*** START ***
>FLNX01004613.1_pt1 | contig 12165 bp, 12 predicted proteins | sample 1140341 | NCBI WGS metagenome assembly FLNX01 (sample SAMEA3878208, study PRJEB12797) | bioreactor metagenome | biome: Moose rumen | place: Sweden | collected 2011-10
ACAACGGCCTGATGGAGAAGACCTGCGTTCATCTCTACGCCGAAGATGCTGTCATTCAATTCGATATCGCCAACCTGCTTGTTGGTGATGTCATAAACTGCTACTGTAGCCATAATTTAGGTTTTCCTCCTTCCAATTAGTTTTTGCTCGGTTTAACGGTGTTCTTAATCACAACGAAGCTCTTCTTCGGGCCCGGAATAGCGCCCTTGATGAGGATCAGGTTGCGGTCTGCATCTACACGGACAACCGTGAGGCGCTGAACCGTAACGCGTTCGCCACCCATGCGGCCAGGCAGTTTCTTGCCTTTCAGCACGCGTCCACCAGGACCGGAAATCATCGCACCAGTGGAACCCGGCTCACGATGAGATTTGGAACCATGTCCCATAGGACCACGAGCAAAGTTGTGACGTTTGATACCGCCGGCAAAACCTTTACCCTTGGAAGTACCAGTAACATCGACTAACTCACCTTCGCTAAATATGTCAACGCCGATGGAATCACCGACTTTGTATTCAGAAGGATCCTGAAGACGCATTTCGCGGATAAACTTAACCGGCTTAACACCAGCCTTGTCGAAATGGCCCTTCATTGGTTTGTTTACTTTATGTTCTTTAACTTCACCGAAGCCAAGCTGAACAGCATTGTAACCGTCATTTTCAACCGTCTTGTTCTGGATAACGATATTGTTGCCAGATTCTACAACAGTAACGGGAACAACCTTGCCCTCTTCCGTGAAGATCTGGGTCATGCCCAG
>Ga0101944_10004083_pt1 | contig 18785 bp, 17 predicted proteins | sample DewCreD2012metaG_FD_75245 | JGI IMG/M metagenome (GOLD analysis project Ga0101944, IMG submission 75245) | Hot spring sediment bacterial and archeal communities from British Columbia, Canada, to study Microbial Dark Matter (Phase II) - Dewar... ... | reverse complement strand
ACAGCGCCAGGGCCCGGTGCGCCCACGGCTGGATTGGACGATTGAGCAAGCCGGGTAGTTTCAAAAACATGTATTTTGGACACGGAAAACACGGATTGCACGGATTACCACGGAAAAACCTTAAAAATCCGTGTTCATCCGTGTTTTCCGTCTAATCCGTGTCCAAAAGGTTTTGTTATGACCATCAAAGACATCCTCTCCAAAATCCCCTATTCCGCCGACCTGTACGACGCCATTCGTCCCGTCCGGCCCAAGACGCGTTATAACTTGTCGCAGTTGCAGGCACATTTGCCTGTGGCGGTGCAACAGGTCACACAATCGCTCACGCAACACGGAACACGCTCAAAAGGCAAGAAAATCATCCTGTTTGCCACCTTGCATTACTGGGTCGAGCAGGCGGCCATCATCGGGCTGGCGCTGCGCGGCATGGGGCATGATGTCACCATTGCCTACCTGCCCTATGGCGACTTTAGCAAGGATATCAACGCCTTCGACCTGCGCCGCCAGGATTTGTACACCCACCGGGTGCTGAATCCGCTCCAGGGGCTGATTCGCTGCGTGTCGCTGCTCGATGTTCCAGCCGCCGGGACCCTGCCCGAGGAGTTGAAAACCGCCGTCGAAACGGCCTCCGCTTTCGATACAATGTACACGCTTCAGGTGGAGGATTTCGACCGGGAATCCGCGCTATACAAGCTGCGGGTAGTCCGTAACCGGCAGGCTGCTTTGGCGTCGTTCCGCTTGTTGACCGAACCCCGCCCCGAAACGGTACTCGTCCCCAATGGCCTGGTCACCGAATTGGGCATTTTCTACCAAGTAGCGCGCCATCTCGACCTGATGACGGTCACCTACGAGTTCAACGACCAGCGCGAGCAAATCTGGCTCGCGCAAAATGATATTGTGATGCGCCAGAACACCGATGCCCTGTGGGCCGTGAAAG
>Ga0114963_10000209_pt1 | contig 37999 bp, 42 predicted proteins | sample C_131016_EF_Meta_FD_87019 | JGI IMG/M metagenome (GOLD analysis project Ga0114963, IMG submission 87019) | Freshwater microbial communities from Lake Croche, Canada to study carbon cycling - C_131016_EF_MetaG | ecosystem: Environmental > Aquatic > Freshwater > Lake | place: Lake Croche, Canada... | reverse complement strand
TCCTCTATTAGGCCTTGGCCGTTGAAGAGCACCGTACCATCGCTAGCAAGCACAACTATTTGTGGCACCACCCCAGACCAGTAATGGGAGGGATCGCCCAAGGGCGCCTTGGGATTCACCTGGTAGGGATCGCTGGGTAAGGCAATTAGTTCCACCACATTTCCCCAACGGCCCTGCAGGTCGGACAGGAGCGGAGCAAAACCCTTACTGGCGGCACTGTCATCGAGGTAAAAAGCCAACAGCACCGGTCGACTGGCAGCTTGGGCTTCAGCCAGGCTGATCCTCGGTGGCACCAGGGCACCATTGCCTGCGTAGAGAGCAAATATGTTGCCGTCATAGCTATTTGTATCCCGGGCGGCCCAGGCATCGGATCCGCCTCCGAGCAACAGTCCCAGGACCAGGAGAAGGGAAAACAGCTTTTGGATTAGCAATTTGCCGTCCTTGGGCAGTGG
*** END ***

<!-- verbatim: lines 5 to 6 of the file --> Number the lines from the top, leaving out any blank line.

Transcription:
>Ga0114963_10000209_pt1 | contig 37999 bp, 42 predicted proteins | sample C_131016_EF_Meta_FD_87019 | JGI IMG/M metagenome (GOLD analysis project Ga0114963, IMG submission 87019) | Freshwater microbial communities from Lake Croche, Canada to study carbon cycling - C_131016_EF_MetaG | ecosystem: Environmental > Aquatic > Freshwater > Lake | place: Lake Croche, Canada... | reverse complement strand
TCCTCTATTAGGCCTTGGCCGTTGAAGAGCACCGTACCATCGCTAGCAAGCACAACTATTTGTGGCACCACCCCAGACCAGTAATGGGAGGGATCGCCCAAGGGCGCCTTGGGATTCACCTGGTAGGGATCGCTGGGTAAGGCAATTAGTTCCACCACATTTCCCCAACGGCCCTGCAGGTCGGACAGGAGCGGAGCAAAACCCTTACTGGCGGCACTGTCATCGAGGTAAAAAGCCAACAGCACCGGTCGACTGGCAGCTTGGGCTTCAGCCAGGCTGATCCTCGGTGGCACCAGGGCACCATTGCCTGCGTAGAGAGCAAATATGTTGCCGTCATAGCTATTTGTATCCCGGGCGGCCCAGGCATCGGATCCGCCTCCGAGCAACAGTCCCAGGACCAGGAGAAGGGAAAACAGCTTTTGGATTAGCAATTTGCCGTCCTTGGGCAGTGG